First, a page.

Art/ Collection/ Art Object

Pharmacy bottle

ca. 1470–1500
Italian, probably Pesaro
Maiolica (tin-glazed earthenware)
Overall (confirmed): 12 1/8 × 7 9/16 × 7 9/16 in. (30.8 × 19.2 × 19.2 cm)
Credit Line:
Gift of J. Pierpont Morgan, by exchange, 1965
Accession Number:
On view at The Met Fifth Avenue in Gallery 521
Vessels of this shape, with long, narrow necks, were designed to hold liquid preparations. In this example, the inscription shows that it was meant to contain water of the bugloss plant, once valued as an antivenom. Such labels first appeared on Italian pharmacy jars in the mid-1400s and became commonplace by the end of the century. The striking peacock-feather ornament helps trace the bottle’s manufacture to the town of Pesaro, where it was a favorite design.
Inscription: Inscribed on white band, in blue enamel: aqua de bogolosa [trans.: Water of Bugloss]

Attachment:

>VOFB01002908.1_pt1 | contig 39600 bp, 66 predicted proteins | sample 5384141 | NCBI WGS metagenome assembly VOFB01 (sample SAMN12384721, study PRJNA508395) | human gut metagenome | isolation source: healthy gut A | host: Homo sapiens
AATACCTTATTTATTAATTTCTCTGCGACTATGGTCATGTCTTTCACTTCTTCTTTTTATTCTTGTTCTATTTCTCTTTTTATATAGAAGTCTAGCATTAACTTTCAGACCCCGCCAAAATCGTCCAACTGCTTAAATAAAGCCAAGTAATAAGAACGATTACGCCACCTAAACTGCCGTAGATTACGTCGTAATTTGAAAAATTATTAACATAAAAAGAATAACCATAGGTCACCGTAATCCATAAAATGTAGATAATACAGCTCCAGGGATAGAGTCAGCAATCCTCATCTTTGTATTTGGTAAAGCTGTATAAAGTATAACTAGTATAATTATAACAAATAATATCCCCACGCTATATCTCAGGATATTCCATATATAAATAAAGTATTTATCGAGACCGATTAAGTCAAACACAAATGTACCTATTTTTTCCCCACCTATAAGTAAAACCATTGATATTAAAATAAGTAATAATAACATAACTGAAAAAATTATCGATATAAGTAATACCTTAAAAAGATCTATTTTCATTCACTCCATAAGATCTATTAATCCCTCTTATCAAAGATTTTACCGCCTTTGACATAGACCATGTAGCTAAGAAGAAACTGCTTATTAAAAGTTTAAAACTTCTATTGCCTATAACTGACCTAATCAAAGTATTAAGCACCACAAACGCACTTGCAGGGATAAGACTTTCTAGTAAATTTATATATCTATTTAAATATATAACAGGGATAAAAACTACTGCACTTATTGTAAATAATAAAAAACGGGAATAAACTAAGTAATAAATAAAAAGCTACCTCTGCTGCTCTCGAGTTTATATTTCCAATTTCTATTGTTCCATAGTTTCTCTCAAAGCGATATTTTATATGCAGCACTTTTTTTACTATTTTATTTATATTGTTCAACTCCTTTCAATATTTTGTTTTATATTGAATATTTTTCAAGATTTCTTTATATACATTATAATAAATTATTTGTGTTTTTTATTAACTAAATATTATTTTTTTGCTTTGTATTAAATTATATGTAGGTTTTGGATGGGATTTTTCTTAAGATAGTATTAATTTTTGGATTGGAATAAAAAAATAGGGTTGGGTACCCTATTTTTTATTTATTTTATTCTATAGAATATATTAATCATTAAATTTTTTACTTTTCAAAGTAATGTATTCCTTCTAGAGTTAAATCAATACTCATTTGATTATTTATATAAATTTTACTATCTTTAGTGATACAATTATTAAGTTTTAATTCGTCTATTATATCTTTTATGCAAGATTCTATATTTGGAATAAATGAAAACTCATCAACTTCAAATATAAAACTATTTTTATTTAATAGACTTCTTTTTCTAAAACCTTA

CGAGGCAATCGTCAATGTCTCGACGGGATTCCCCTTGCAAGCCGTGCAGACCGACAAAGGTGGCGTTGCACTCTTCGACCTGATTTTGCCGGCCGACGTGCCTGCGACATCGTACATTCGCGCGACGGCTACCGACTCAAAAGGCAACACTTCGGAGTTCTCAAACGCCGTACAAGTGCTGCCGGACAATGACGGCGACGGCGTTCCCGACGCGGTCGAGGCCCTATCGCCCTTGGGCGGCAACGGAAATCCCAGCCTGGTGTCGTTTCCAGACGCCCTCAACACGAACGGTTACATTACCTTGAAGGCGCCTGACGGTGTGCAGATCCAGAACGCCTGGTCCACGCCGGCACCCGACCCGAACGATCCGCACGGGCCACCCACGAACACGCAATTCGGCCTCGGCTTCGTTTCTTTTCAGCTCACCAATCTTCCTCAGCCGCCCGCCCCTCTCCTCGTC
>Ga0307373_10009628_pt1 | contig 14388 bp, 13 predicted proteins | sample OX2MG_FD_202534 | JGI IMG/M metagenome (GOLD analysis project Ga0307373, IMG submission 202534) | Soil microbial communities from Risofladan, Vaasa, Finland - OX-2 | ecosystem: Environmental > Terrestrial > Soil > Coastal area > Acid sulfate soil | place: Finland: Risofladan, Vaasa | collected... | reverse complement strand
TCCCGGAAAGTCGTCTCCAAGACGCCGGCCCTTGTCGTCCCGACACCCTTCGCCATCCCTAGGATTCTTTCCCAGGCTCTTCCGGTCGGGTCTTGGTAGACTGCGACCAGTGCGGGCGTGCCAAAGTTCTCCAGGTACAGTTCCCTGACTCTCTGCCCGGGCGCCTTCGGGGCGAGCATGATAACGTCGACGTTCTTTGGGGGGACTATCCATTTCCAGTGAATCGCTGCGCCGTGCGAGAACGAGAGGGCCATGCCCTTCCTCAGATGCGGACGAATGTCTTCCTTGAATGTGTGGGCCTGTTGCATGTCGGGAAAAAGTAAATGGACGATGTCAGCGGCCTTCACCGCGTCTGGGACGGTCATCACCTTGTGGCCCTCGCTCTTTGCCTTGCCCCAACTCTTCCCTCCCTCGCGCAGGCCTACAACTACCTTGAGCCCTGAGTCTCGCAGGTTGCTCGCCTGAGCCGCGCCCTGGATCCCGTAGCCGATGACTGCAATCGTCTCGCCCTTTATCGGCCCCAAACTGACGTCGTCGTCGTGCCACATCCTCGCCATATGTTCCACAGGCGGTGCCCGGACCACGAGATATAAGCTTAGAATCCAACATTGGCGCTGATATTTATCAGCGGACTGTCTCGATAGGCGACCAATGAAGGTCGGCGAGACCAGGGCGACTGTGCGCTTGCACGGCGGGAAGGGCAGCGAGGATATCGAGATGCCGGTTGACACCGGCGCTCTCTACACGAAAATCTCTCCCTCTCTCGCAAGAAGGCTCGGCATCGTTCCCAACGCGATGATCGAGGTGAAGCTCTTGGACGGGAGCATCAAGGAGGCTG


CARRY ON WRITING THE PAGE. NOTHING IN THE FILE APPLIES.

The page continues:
Sticker on inside of rim: C 1945

Notations written on underside: 80/ TV3/ A (?)

Marking: Unmarked
Adolf von Beckerath , Berlin (by 1898–1913; his sale, Rudolph Lepke's Kunst-Auctions-Haus, Berlin, Berlin, November 4–5, 1913, no. 49); Walter von Pannwitz , Berlin (until d. 1920) ; [ Rosenberg & Stiebel , New York, until 1965; one of fourteen maiolica pieces given by the dealers to MMS in exchange for a group of eighteenth-century boxes and dance cards (carnets de bal) from the Morgan collection ]
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